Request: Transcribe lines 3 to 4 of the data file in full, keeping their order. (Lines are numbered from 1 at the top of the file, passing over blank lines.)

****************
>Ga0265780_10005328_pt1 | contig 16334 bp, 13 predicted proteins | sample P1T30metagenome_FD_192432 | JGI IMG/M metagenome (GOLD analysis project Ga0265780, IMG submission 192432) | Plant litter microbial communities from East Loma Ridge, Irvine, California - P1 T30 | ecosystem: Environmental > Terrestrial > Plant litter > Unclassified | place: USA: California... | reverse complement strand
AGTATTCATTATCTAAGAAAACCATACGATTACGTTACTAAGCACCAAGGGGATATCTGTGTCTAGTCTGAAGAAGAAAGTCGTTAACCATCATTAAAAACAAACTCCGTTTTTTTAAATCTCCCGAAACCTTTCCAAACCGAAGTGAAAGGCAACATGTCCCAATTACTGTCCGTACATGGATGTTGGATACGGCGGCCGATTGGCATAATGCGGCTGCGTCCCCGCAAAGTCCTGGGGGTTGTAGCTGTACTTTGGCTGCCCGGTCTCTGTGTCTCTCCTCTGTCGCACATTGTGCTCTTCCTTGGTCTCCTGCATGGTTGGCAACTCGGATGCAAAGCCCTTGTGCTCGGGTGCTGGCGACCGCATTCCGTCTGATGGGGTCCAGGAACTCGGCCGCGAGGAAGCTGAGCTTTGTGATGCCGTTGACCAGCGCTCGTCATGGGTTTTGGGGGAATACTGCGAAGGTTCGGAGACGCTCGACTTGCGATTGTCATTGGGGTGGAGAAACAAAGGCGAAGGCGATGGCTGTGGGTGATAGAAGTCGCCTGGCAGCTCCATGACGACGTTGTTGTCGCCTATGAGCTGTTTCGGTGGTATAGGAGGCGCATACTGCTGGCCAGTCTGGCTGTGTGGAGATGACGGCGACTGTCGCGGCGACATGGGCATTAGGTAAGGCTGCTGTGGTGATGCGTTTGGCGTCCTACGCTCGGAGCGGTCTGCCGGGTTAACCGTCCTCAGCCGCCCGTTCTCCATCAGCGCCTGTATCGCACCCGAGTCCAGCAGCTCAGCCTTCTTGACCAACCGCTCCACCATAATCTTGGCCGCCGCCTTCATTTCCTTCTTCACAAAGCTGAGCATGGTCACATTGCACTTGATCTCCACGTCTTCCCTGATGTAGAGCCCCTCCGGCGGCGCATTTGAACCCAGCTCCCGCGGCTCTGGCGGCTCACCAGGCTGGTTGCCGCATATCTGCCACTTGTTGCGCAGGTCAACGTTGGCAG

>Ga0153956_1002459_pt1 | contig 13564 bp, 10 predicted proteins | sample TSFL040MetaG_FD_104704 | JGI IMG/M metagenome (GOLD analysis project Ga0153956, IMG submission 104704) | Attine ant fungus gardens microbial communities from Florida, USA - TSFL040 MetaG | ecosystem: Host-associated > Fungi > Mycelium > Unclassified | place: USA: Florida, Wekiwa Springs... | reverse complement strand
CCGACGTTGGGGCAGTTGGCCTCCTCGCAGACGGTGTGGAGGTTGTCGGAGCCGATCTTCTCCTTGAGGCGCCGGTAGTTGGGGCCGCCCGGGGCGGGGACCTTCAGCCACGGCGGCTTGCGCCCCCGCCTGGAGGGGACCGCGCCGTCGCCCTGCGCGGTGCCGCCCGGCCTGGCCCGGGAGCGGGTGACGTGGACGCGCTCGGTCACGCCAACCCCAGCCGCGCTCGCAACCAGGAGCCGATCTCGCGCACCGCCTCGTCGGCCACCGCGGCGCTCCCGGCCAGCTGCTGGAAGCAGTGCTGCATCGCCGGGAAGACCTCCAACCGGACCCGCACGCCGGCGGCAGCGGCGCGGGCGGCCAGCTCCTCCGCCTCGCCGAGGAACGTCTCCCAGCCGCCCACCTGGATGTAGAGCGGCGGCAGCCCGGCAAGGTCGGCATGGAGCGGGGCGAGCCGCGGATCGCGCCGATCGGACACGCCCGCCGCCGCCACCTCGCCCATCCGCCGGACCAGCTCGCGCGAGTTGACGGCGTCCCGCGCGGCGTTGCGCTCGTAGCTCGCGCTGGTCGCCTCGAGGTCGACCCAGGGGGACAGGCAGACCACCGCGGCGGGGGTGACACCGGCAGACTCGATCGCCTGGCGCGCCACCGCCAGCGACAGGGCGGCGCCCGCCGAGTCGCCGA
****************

>Ga0153956_1002459_pt1 | contig 13564 bp, 10 predicted proteins | sample TSFL040MetaG_FD_104704 | JGI IMG/M metagenome (GOLD analysis project Ga0153956, IMG submission 104704) | Attine ant fungus gardens microbial communities from Florida, USA - TSFL040 MetaG | ecosystem: Host-associated > Fungi > Mycelium > Unclassified | place: USA: Florida, Wekiwa Springs... | reverse complement strand
CCGACGTTGGGGCAGTTGGCCTCCTCGCAGACGGTGTGGAGGTTGTCGGAGCCGATCTTCTCCTTGAGGCGCCGGTAGTTGGGGCCGCCCGGGGCGGGGACCTTCAGCCACGGCGGCTTGCGCCCCCGCCTGGAGGGGACCGCGCCGTCGCCCTGCGCGGTGCCGCCCGGCCTGGCCCGGGAGCGGGTGACGTGGACGCGCTCGGTCACGCCAACCCCAGCCGCGCTCGCAACCAGGAGCCGATCTCGCGCACCGCCTCGTCGGCCACCGCGGCGCTCCCGGCCAGCTGCTGGAAGCAGTGCTGCATCGCCGGGAAGACCTCCAACCGGACCCGCACGCCGGCGGCAGCGGCGCGGGCGGCCAGCTCCTCCGCCTCGCCGAGGAACGTCTCCCAGCCGCCCACCTGGATGTAGAGCGGCGGCAGCCCGGCAAGGTCGGCATGGAGCGGGGCGAGCCGCGGATCGCGCCGATCGGACACGCCCGCCGCCGCCACCTCGCCCATCCGCCGGACCAGCTCGCGCGAGTTGACGGCGTCCCGCGCGGCGTTGCGCTCGTAGCTCGCGCTGGTCGCCTCGAGGTCGACCCAGGGGGACAGGCAGACCACCGCGGCGGGGGTGACACCGGCAGACTCGATCGCCTGGCGCGCCACCGCCAGCGACAGGGCGGCGCCCGCCGAGTCGCCGA